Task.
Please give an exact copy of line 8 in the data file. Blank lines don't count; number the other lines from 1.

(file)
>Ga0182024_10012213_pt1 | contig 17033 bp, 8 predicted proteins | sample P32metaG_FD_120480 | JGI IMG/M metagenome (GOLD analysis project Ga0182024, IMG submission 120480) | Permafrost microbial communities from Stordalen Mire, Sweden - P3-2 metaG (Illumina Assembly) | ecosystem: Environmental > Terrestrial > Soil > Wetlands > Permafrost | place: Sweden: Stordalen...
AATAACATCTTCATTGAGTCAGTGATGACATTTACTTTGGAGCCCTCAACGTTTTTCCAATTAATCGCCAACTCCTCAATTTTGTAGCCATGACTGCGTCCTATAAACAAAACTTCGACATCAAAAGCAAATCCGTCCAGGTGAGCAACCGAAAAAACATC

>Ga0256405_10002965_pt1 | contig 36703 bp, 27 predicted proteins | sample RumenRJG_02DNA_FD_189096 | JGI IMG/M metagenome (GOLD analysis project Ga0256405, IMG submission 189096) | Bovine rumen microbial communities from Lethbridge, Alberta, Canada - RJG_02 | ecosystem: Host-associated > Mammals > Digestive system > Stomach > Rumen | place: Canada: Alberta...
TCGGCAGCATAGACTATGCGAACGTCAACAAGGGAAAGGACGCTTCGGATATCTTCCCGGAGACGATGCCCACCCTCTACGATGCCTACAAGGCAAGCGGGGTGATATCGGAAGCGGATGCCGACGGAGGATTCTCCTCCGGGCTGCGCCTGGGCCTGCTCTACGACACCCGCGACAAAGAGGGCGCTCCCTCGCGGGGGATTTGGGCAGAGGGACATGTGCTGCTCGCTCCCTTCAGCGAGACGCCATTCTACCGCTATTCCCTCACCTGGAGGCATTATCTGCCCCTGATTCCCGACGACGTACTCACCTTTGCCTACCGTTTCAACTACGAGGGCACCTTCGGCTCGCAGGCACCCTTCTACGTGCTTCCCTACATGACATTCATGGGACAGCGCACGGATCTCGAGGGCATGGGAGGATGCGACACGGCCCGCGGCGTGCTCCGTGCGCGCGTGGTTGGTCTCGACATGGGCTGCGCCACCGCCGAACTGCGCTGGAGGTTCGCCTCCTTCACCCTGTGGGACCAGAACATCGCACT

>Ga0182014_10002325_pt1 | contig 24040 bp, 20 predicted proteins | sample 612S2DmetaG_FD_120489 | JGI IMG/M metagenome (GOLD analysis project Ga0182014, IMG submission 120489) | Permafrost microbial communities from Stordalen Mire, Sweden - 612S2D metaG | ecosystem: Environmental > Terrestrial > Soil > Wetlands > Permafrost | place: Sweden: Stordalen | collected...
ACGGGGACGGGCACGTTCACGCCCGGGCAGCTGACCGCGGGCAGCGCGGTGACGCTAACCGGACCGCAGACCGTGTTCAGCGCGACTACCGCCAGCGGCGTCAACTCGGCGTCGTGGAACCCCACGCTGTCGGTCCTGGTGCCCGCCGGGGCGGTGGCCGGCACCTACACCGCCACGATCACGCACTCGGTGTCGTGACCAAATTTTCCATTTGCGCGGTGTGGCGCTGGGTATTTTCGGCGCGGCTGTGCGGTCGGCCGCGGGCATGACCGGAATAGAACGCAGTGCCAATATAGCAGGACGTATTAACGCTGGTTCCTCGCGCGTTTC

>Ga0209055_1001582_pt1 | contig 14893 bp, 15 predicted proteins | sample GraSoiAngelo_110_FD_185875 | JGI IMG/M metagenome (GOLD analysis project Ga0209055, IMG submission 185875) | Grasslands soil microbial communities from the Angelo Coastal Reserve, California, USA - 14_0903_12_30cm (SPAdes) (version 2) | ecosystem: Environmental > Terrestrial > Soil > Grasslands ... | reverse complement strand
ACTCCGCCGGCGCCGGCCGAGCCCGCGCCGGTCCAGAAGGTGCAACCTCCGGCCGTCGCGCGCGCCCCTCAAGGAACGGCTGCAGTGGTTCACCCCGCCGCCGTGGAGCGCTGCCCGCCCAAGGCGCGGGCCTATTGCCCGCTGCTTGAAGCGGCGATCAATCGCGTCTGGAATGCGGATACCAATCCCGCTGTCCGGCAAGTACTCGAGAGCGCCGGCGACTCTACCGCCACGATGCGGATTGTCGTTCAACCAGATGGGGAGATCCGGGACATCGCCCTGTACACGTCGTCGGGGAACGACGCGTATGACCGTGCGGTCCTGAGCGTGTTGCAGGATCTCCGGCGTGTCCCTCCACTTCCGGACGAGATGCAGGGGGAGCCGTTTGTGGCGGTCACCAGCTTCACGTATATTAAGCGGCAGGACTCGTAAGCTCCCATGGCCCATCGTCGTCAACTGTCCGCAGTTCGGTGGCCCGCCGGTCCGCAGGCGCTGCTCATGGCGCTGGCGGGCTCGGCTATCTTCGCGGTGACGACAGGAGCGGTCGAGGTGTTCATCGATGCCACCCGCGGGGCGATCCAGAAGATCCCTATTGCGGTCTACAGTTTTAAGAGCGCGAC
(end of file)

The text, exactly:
ACTCCGCCGGCGCCGGCCGAGCCCGCGCCGGTCCAGAAGGTGCAACCTCCGGCCGTCGCGCGCGCCCCTCAAGGAACGGCTGCAGTGGTTCACCCCGCCGCCGTGGAGCGCTGCCCGCCCAAGGCGCGGGCCTATTGCCCGCTGCTTGAAGCGGCGATCAATCGCGTCTGGAATGCGGATACCAATCCCGCTGTCCGGCAAGTACTCGAGAGCGCCGGCGACTCTACCGCCACGATGCGGATTGTCGTTCAACCAGATGGGGAGATCCGGGACATCGCCCTGTACACGTCGTCGGGGAACGACGCGTATGACCGTGCGGTCCTGAGCGTGTTGCAGGATCTCCGGCGTGTCCCTCCACTTCCGGACGAGATGCAGGGGGAGCCGTTTGTGGCGGTCACCAGCTTCACGTATATTAAGCGGCAGGACTCGTAAGCTCCCATGGCCCATCGTCGTCAACTGTCCGCAGTTCGGTGGCCCGCCGGTCCGCAGGCGCTGCTCATGGCGCTGGCGGGCTCGGCTATCTTCGCGGTGACGACAGGAGCGGTCGAGGTGTTCATCGATGCCACCCGCGGGGCGATCCAGAAGATCCCTATTGCGGTCTACAGTTTTAAGAGCGCGAC